CHOLOMA, Honduras, June 28: Before deporting him in shackles last week, U.S. immigration agents handed Honduran asylum-seeker Melvin Garcia his few possessions and a small blue wallet belonging to Daylin, the 12-year-old daughter they had taken from him.
Uncertain when he might see her again, after being barred from the United States by his deportation order, Garcia, 37, is one of an uncertain number of parents sent home without their children under the Trump administration.
Frustrated that immigrants and asylum seekers from Central America were often released into the United States to await court hearings, U.S. President Donald Trump implemented a “zero tolerance policy” in April seeking to prosecute all adults who crossed the U.S.-Mexico border illegally, including those traveling with children. This dramatically increased the number of families separated at the border.
Hours after he arrived back in Honduras alone on June 21, Garcia slumped in a concrete shack in a section of the town of Choloma controlled by Barrio 18, one of two gangs whose death threats he said he fled in March with Daylin.
Tortured with thoughts that he might not see Daylin for years, Garcia clutched at her wallet. Whenever he recalled his desperate search for her in U.S. detention, he broke down, tears streaming off his face.
Trump reversed course last week, ordering an end to the family separations. But the government still had 2,047 children in custody as of Tuesday, Health and Human Services Secretary Alex Azar told a U.S. Senate committee, adding that reuniting them would be hard.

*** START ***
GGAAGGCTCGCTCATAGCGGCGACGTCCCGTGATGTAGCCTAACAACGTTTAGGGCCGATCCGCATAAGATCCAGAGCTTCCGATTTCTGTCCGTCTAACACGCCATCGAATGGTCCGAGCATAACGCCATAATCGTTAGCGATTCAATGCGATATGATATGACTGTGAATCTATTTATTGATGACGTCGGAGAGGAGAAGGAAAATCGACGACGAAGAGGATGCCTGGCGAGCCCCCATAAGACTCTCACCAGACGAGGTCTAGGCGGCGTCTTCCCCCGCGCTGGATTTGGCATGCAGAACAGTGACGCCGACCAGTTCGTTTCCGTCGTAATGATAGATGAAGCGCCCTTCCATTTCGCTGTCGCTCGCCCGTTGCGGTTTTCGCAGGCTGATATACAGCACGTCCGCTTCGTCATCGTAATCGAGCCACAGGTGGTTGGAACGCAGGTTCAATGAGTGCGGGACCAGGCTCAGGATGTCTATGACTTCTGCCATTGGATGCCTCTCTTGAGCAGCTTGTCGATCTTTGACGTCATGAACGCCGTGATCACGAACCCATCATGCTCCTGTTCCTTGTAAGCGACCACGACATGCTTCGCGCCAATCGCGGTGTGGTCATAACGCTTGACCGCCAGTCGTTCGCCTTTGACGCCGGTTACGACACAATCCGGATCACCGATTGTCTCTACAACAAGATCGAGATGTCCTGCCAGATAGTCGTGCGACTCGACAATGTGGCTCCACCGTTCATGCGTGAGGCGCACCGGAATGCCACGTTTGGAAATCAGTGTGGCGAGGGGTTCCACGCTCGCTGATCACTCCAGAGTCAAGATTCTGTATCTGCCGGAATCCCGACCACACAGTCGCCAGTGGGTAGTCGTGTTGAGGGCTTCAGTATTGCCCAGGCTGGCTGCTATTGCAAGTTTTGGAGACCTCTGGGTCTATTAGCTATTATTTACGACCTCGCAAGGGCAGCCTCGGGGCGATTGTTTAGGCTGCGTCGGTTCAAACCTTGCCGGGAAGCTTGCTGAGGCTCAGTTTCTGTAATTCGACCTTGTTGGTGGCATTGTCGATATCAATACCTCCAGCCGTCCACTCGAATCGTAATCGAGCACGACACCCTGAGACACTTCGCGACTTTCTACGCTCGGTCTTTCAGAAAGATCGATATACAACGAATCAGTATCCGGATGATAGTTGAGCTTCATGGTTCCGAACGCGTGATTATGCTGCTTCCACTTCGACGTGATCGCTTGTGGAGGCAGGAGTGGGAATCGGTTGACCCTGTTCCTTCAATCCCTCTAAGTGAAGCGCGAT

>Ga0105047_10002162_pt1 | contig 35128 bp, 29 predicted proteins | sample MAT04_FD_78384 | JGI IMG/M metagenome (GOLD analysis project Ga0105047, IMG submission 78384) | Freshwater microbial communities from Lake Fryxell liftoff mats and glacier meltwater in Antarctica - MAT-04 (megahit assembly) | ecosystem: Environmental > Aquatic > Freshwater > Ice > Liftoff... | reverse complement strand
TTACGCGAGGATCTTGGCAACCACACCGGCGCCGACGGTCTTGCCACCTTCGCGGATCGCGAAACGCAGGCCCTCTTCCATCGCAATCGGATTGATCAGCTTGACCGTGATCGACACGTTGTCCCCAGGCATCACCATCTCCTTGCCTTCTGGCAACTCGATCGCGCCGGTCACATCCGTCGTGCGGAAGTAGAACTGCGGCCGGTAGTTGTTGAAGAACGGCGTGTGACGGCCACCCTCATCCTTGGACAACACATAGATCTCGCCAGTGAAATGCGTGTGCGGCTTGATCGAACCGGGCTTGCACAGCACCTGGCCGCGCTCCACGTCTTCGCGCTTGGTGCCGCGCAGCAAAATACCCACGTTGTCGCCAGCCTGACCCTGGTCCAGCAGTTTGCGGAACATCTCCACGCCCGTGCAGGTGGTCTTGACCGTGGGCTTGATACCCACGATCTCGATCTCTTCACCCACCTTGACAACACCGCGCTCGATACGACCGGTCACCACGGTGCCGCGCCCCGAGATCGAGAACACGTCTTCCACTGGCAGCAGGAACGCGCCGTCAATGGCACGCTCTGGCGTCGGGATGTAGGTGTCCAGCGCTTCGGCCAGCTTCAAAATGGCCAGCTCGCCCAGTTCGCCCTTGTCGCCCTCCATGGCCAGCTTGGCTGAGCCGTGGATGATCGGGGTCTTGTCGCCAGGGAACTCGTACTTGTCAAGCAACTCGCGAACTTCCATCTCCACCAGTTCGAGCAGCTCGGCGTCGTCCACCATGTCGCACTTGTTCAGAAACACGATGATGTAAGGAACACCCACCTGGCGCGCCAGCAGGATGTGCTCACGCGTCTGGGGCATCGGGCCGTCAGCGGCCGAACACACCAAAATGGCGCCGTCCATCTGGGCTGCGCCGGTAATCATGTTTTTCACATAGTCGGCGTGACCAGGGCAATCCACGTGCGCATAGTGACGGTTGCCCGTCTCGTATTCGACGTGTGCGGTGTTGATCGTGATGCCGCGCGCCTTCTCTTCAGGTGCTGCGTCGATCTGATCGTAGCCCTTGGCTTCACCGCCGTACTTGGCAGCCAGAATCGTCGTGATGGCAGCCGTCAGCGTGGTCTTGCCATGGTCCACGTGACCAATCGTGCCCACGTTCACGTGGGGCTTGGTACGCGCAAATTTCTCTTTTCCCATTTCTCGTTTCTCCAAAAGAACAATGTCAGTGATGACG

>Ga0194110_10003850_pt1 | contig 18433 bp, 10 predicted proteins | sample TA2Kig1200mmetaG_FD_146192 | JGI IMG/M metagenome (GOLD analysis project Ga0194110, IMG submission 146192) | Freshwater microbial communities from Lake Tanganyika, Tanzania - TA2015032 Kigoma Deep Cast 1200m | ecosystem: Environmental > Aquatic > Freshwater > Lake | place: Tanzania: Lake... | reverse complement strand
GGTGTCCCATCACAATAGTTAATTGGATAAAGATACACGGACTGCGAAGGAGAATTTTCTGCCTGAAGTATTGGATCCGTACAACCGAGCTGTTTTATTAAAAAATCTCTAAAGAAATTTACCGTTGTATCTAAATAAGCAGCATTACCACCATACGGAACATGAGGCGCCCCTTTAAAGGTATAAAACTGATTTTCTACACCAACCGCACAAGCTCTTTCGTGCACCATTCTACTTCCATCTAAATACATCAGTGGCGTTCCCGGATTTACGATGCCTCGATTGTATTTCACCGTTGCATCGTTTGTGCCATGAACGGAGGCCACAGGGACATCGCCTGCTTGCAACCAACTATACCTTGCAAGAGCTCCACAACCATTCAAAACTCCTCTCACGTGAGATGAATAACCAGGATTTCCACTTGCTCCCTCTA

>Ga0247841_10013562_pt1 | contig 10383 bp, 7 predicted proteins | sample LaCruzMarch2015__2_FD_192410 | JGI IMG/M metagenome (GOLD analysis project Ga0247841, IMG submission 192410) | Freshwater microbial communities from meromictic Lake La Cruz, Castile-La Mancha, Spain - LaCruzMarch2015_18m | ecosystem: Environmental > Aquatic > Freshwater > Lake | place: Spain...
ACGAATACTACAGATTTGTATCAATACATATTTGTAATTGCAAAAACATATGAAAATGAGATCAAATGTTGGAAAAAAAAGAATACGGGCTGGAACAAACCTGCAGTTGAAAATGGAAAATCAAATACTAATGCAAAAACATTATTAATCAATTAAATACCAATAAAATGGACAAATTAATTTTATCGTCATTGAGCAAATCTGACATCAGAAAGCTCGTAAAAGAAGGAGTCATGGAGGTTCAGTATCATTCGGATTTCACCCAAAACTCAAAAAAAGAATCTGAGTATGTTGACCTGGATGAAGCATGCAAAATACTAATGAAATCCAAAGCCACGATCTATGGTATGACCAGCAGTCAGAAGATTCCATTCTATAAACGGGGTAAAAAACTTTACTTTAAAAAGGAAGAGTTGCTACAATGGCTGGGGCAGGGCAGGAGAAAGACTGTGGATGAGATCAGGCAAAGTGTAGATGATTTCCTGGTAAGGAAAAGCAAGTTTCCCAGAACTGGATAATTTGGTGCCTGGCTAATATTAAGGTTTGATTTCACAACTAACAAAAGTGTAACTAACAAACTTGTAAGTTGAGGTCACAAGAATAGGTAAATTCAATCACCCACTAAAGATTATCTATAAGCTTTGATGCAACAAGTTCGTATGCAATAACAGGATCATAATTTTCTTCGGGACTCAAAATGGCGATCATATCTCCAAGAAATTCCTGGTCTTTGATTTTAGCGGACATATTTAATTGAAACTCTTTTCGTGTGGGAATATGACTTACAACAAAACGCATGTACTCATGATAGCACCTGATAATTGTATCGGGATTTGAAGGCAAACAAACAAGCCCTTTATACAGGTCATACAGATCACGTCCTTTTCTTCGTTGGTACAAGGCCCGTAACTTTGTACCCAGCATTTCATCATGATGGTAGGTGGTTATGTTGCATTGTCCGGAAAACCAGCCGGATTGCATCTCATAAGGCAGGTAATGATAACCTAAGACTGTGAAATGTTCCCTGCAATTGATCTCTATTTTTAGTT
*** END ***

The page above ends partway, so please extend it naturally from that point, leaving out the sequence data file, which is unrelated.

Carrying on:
A federal judge ruled late on Tuesday that the government must reunite families that were split up after entering the country, but immigration lawyers warned that the situation was tremendously complicated for parents who were sent home without their children.
“There’s no structure in place, no legal structure in place to actually reunify the parents who’ve already been deported,” said Jenna Gilbert, managing attorney of the Los Angeles chapter of legal rights organization Human Rights First.
Reuters tracked at least six Central American migrants last week after they were deported while their children remained in U.S. shelters or, as in the case of Garcia’s daughter, in the custody of sponsors.
Garcia’s deportation order, seen by Reuters, was issued by a Houston immigration judge on May 23. It does not say how long he is barred from returning to the United States, but the U.S. Department of Justice has said people deported in such cases are typically excluded from re-entry for five years or more.
UNDER THE GUN
After his wife and two other children left for the United States three years ago, Garcia said Daylin became his whole world.
Before seeking asylum in the United States, Garcia worked as a bus driver in one of the most violent countries in the Americas. He said colleague after colleague on the bus routes was shot dead for failing to pay the “war tax” demanded by Barrio-18 and the rival Mara Salvatrucha or MS-13 gang.
He fled with Daylin after someone pressed a gun to his own head.
When he requested asylum at the McAllen, Texas, port of entry on March 24, Garcia said he showed U.S. authorities proof of Daylin’s parentage and news clippings of murdered drivers to back his asylum claim.